In some ways, Ajax is just another way to build a web application; people interact, users request data and invoke services, and web pages are created or modified. Ajax is dependent on the same things that any other application is dependent on, including a well-designed database, secure web services, efficient transactions, and having to deliver standard, accessible pages that work in most browsers and other user agents.
Ajax adds its own challenges, though, especially regarding the “work in most browsers” part. There’s a partnership between our browsers and the web servers that we’re effectively breaking when we use Ajax. In the traditional Web, browsers download a page with data already in it, and when the page is accessed again, since the data hasn’t aged, the page is pulled from cache; there are no restrictions on where a service is invoked or where data is retrieved for the server-side application; data built into web pages is visible to screen readers or viewable when the user clicks View Source. It doesn’t matter whether scripting is enabled. Then we toss Ajax in, and all of this goes to heck.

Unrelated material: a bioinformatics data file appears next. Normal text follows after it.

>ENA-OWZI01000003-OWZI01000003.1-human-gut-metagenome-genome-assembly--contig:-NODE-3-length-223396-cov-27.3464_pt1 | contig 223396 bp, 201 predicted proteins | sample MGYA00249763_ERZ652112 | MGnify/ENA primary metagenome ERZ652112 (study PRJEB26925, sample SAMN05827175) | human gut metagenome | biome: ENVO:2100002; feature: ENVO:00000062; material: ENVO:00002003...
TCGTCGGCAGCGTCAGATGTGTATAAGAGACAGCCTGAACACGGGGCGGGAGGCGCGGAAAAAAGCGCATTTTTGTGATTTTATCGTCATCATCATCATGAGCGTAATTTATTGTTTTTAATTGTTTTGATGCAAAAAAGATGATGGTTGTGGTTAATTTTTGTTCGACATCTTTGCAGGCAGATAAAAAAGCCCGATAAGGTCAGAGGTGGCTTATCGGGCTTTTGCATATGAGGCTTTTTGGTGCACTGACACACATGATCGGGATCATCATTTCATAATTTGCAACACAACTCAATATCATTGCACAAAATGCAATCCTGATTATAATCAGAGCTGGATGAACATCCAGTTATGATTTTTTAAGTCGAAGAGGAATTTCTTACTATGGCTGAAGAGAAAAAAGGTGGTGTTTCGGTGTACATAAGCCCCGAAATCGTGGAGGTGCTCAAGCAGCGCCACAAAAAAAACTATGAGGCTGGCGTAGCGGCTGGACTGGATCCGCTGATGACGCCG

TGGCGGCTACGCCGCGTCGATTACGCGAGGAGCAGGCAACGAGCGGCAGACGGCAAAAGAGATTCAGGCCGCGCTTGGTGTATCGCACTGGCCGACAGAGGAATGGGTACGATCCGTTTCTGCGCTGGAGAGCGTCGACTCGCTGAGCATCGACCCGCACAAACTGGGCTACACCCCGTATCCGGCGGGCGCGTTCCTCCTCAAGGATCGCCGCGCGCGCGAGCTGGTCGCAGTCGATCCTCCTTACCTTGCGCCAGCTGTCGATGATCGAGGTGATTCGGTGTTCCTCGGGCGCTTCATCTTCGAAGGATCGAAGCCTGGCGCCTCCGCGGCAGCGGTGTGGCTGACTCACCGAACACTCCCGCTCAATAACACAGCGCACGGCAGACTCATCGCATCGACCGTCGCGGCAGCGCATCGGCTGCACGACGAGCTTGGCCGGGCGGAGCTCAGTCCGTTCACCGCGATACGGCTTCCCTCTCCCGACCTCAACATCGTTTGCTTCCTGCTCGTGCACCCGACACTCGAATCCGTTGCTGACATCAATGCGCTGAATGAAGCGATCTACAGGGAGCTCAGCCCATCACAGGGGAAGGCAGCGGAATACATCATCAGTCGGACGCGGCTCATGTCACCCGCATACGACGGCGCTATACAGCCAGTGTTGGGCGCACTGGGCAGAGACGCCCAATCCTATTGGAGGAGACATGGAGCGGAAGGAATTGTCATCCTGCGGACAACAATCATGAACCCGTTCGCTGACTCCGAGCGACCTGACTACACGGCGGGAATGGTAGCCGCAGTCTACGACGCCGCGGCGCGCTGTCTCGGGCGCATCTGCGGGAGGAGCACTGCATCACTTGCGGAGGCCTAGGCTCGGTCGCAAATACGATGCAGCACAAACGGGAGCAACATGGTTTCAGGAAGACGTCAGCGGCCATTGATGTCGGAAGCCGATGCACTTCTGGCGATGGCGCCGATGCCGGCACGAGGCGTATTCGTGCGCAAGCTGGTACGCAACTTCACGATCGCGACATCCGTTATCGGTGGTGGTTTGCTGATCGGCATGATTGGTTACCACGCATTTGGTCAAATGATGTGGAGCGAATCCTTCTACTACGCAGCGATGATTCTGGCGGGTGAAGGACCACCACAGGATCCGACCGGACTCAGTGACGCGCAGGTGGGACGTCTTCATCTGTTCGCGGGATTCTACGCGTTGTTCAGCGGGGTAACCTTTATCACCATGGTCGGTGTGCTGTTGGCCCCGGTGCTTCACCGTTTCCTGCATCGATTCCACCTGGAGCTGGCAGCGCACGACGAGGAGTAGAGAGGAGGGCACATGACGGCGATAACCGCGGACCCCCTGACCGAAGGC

Still, as I hope I have demonstrated throughout the book, when used properly, Ajax can really add to the positive experience of web readers, clients, and application users. It just makes building web pages and applications that much more challenging. The payback, though, can be worth it.
In this chapter, we’ll look one more ...